The ultimate role of government is to keep the community safe and provide a better quality of life that makes community members and their families proud to call Hollister home! We can do so many great things in our community without raising taxes by working together to provide services and opportunities for all residents. 

What kind of city infrastructure needs the most improvement, and how can the city pay for the improvements, state money aside?

The No. 1 infrastructure issue throughout the city and county are road repairs and the need for new roads to help accommodate the growth that has been happening over recent years. 

The reality is that the impact fees from new homes are not allowed to be used to repair existing issues. The money for road repairs has to come from existing revenues or from new taxes. In the case of the city, we have been putting more monies aside to help pay for these ongoing costs and to better reflect the ongoing reality of the cost to repair roads.

For the past several years, I have been trying to get support from the council to permanently dedicate over $3 million a year in our budget for road repairs, which reflects the true costs of keeping up our roads. Currently, we are receiving an additional $3.5 million from Measure G, which will help us catch up with road repairs.

The issue with new roads is that they are incredibly expensive to build and the amount we collect in impact fees doesn’t cover the costs. For an example, the widening of Highway 25 will cost our community over $300 million to build, which would be the equivalent of collecting impact fees from 20,000 new homes. This would mean that we would once again have to pay to widen the road to accommodate even more traffic.

Other major infrastructure issues that we have are the need for new schools. With little to no funding from the state, our local taxpayers will have to tax themselves hundreds of millions of dollars to build the new schools. As with roads, the impact fees from new homes come nowhere near covering the costs to build a new school. 

What are your ideas on how to attract more businesses to the city? What types of business would you like to bring into the city, and how would you make it happen?

Our focus has to absolutely shift from new homes to commercial and industrial developments. We also need to put more of a focus on bringing more tourism to our community by continuing to encourage hotel developers and other businesses that serve the tourism industry.

A few years ago, the city of Hollister was able to encourage a hotel developer to move forward with building the new Fairfield hotel by incentivizing the construction with the transient occupancy tax that the hotel would bring in. The end result was a successful hotel that will bring hundreds of thousands of dollars to the city each year. As a matter of fact, they were so successful that they are now planning to build a new Holiday Inn Express hotel.

We also have a major commercial, industrial, hotel campus that is being processed through the city that will encompass over 4 million square feet of building space. This project will bring in hundreds of good paying local jobs for our residents and millions of dollars in tax revenue.

The airport commercial zone area has over 1,500 acres to work with for new commercial projects. The area already has existing infrastructure nearby, which makes it a win-win, for commercial developers and our community. We need to continue to push for commercial and industrial developments in this area rather than in locations that have no infrastructure.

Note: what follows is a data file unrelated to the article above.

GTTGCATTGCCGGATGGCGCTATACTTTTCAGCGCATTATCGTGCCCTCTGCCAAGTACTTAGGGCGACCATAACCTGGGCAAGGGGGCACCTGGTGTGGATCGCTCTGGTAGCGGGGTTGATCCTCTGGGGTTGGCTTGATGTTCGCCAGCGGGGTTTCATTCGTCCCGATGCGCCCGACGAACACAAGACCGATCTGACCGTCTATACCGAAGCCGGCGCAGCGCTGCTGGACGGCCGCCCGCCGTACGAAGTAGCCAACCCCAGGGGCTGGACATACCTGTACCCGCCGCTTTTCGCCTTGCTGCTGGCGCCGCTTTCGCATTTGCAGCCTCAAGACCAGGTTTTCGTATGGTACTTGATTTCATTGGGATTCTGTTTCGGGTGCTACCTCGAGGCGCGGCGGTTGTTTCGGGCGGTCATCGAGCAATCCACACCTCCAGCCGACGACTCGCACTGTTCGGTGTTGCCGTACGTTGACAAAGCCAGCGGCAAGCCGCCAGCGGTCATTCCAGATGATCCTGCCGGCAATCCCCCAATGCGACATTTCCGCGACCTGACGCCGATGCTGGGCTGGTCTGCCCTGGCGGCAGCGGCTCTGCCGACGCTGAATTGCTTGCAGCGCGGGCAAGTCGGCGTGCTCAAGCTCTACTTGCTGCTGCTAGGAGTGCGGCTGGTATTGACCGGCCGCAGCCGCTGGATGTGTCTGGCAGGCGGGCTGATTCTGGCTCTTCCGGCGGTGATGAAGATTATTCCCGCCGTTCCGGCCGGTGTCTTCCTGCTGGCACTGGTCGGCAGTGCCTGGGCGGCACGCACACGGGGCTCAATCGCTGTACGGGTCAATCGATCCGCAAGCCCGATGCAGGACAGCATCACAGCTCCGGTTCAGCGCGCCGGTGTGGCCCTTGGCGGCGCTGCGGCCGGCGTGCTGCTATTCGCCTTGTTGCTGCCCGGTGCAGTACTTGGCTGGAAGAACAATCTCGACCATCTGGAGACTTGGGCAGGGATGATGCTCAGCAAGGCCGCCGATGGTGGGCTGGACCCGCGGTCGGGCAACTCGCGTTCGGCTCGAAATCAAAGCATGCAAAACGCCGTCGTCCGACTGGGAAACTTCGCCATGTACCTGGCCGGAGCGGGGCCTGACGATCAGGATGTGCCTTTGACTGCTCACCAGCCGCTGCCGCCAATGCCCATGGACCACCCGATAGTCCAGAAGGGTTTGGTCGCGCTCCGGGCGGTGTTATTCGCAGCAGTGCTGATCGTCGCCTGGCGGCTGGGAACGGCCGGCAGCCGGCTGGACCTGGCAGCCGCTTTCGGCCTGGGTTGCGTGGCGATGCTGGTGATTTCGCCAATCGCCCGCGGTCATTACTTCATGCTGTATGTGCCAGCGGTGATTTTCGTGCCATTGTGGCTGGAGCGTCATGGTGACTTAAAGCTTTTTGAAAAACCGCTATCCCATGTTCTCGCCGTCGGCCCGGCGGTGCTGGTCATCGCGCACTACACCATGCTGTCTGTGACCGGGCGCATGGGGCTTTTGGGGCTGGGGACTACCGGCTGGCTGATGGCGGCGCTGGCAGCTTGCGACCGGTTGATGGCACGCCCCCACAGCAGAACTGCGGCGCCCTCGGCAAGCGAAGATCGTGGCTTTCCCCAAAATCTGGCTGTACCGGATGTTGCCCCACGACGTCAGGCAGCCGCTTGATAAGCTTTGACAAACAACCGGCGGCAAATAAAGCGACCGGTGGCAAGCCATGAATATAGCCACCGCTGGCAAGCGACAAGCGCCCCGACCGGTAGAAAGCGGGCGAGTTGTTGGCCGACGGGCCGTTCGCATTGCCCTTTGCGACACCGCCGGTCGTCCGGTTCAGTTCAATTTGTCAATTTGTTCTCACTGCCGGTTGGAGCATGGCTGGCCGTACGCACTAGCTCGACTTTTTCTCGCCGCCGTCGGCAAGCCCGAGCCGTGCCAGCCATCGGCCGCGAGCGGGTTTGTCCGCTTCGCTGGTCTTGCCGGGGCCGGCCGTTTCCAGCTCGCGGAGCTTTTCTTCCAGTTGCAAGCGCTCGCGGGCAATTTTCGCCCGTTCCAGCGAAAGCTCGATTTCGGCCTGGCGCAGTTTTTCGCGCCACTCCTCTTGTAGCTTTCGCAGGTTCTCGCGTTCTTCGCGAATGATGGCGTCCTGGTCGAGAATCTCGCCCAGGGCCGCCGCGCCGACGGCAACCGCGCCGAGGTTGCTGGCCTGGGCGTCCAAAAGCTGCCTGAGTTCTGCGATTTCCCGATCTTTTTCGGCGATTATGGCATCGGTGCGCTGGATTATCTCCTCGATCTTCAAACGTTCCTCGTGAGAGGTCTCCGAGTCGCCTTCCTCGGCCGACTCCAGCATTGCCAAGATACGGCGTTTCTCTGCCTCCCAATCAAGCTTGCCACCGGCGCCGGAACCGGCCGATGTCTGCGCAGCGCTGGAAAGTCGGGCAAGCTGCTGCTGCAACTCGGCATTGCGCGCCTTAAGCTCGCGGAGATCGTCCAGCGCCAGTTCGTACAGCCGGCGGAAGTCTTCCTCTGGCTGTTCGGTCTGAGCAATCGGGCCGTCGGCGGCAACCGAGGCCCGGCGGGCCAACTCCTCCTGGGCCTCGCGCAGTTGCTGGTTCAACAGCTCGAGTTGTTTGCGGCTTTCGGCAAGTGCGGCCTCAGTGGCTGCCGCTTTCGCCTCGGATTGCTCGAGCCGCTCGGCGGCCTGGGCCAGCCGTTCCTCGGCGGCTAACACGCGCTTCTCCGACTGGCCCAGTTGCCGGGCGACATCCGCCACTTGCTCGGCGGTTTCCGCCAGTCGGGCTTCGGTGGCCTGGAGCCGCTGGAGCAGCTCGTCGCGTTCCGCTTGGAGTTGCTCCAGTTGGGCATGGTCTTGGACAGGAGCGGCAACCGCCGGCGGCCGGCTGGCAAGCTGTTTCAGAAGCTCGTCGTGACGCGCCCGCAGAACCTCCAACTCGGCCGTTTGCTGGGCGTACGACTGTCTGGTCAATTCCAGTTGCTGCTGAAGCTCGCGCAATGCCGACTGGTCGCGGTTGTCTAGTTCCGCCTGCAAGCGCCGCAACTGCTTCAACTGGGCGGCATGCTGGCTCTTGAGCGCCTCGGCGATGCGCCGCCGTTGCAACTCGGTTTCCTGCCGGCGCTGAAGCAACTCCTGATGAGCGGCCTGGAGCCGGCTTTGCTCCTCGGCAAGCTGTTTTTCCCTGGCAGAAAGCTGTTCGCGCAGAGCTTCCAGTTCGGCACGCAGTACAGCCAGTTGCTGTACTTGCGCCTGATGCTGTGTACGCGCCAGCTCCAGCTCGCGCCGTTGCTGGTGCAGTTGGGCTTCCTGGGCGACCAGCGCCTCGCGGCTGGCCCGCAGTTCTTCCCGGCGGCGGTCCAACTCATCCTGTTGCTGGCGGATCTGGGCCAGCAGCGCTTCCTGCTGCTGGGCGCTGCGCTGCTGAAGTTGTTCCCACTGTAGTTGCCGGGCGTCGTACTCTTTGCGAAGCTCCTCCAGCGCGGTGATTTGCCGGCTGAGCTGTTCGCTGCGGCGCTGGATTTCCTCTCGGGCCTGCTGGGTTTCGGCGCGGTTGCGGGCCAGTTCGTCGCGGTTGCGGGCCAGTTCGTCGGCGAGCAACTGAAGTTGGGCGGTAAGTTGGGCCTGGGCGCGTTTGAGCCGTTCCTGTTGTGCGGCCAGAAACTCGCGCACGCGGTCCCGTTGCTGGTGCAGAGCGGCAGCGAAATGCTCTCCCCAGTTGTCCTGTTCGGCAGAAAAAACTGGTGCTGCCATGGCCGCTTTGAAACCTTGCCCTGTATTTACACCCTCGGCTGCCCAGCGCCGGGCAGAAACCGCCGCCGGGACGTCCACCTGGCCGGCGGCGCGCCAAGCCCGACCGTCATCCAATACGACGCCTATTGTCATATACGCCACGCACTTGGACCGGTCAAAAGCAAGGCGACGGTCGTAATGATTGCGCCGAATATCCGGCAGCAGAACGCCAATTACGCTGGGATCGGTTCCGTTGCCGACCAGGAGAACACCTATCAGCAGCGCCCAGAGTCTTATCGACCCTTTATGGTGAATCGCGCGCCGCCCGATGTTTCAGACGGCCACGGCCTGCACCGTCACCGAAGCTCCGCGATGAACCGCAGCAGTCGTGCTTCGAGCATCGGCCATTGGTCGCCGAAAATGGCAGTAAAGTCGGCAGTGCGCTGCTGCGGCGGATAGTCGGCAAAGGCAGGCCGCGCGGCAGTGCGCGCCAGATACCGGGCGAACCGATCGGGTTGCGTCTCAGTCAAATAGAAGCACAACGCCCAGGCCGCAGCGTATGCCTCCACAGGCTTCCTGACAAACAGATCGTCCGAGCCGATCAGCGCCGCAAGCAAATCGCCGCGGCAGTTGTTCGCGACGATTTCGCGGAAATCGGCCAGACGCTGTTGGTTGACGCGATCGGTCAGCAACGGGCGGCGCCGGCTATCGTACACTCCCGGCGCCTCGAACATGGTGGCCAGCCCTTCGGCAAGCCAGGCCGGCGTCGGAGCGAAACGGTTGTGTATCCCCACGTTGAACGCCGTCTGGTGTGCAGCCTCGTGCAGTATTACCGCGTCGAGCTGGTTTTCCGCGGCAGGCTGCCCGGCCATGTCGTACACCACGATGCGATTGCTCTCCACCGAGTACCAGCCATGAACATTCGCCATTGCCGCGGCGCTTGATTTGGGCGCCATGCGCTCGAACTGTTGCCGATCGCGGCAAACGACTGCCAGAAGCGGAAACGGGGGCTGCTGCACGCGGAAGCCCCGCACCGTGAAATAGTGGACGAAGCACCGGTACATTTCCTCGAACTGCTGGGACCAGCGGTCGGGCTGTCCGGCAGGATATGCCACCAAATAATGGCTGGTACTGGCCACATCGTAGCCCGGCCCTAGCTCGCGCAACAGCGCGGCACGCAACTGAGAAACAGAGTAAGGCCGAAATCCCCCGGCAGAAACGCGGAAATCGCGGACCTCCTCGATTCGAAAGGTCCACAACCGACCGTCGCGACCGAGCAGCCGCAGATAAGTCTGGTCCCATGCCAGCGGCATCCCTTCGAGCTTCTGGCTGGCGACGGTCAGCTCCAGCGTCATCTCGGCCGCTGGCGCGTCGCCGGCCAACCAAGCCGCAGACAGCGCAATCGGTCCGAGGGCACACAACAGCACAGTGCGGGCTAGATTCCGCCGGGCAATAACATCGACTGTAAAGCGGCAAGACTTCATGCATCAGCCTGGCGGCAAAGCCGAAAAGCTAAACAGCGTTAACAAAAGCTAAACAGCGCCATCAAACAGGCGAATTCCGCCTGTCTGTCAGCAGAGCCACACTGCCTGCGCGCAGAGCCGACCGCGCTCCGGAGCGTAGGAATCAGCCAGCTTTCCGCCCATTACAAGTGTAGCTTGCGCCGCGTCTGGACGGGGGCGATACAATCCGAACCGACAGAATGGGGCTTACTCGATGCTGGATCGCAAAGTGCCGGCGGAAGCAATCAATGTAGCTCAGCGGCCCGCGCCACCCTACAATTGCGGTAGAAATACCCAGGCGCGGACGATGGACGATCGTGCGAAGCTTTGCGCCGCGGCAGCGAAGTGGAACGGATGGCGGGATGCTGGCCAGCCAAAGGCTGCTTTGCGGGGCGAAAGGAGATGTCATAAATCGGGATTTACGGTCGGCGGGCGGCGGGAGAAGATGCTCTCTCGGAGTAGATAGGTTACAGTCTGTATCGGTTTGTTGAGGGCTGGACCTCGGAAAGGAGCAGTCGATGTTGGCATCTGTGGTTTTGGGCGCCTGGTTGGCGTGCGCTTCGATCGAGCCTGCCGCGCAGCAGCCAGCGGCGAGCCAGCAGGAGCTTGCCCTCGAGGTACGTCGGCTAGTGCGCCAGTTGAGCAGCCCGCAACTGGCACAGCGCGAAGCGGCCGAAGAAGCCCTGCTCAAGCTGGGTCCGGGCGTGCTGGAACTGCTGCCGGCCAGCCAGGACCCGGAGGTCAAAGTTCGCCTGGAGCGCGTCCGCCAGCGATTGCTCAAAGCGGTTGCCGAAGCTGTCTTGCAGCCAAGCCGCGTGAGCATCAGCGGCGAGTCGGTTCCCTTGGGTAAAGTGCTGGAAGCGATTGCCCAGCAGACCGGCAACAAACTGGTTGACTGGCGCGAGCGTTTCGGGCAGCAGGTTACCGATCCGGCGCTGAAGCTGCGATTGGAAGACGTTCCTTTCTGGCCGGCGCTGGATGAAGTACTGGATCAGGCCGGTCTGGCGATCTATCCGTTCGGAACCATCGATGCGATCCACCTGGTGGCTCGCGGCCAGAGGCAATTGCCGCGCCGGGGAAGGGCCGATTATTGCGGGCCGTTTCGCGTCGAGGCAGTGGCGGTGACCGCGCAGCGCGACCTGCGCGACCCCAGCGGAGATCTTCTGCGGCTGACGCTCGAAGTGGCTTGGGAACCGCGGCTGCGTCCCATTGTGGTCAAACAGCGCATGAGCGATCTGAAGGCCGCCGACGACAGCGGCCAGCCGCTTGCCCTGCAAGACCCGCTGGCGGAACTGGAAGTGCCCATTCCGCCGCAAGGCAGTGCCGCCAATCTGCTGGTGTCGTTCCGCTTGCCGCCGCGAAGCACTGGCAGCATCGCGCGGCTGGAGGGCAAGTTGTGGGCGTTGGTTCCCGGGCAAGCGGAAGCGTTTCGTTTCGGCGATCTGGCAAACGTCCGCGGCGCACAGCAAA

What ideas do you have for meeting the state requirement on housing (SB 330) while still making sure there is affordable housing for seniors and low-income households? 

There has been so much misinformation being spread about SB 330 by developers that want to use it as a way to force more single-family homes to be built. 

My issue about growth is to make sure we pace it at a rate that we can absorb without having to deal with the negative impacts that just building single-family homes brings.

I would like to see all new developments have a better mix for our community, which would include multi-family, senior, and affordable units that local residents can afford to buy or rent. Without demanding a change in our policies, the same mistakes will continue to be made with no benefit to our community.

The other major component of housing that I have been insisting on is that every new project pays 100% of its costs. I don’t think that it is fair that residents have to keep taxing themselves for the profit of others. 

How do you propose avoiding fines from the state or lawsuits from developers?

The sad part is that developers are always threatening lawsuits if they don’t get their way and it’s why we should not allow them to get a foot in the door until they agree to do things right in our community.

For too many years developers have been able to do what they want in our city and county without regard to the consequences that their projects bring to our local schools, roads and other infrastructure. I have been very vocal in that I will not stand by and just let developers keep taking advantage of our community. 

My stance to developers has been the same for the past several years: do it right or go do it somewhere else!

 

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John Chadwell

John Chadwell is a BenitoLink reporter and an author. He has many years experience as a freelance photojournalist, copywriter, ghostwriter, scriptwriter and novelist. He is a former U.S. Navy Combat Photojournalist and is an award-winning writer who has worked for magazine, newspapers, radio and television. He has a BA in Journalism and Mass Communications from Chapman University and underwent graduate studies at USC Cinema School. John has worked as a script doctor and his own script, God's Club, was released as a motion picture in 2016. He has also written eight novels, ranging from science fiction to true crime that are sold on Amazon. To contact John Chadwell, send an email to: [email protected]